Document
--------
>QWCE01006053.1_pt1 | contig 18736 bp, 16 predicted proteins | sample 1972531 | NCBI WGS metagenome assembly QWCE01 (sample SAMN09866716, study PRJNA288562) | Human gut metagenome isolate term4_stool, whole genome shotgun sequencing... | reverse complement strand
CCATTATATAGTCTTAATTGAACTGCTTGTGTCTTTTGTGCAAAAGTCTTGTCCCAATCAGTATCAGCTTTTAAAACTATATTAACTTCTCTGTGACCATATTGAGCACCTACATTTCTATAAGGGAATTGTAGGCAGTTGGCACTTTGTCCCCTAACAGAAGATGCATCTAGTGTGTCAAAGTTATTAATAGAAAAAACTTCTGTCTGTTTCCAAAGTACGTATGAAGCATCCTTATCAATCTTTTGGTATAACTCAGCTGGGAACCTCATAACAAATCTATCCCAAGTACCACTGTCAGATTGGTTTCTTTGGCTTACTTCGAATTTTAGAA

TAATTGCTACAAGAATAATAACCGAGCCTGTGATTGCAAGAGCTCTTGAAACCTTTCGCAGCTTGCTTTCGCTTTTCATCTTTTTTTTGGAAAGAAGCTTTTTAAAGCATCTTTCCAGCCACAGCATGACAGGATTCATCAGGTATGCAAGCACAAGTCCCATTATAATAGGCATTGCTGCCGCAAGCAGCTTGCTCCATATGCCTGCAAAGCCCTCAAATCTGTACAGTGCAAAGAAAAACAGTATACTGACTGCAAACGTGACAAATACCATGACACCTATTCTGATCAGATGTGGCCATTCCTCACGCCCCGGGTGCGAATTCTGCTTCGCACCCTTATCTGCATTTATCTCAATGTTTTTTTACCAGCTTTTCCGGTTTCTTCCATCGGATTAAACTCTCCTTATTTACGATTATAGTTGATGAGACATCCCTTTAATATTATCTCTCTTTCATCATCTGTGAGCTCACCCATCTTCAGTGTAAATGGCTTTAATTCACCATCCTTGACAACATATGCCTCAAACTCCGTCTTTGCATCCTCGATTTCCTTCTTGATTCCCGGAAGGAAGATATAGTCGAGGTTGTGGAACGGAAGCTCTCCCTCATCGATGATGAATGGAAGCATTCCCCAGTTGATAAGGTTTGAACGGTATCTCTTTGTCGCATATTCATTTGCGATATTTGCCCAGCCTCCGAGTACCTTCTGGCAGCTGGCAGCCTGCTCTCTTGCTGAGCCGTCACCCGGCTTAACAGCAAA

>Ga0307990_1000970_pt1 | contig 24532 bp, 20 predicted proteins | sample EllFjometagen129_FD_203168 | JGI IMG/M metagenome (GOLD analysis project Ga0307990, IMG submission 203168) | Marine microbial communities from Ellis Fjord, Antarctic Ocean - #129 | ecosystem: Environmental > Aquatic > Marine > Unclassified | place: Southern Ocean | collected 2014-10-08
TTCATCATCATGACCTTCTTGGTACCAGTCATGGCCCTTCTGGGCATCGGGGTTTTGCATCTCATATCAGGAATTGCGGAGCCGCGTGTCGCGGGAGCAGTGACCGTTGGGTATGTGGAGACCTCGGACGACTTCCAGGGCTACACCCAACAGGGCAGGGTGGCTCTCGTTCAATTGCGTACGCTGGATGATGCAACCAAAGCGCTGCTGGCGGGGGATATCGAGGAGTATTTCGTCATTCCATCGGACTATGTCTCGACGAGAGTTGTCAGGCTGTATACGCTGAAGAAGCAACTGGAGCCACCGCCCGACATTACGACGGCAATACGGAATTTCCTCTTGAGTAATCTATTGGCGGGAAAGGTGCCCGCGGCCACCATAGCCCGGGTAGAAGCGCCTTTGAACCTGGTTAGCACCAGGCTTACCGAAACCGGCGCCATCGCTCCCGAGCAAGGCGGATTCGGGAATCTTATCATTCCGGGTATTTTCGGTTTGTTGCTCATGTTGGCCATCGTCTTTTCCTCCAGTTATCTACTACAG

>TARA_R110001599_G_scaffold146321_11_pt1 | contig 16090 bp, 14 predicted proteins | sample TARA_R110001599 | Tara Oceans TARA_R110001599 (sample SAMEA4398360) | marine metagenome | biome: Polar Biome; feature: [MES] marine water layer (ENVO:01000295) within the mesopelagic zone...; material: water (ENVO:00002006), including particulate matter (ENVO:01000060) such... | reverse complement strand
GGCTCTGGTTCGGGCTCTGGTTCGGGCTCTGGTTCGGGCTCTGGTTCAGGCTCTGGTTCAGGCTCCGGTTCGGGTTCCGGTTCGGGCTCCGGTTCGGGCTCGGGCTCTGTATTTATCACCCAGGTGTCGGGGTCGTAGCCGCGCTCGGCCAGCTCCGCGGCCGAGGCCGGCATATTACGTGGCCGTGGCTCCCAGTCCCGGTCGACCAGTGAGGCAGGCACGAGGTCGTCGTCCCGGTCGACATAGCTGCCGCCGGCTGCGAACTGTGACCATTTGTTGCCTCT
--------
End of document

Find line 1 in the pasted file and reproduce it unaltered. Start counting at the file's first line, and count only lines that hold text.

>QWCE01006053.1_pt1 | contig 18736 bp, 16 predicted proteins | sample 1972531 | NCBI WGS metagenome assembly QWCE01 (sample SAMN09866716, study PRJNA288562) | Human gut metagenome isolate term4_stool, whole genome shotgun sequencing... | reverse complement strand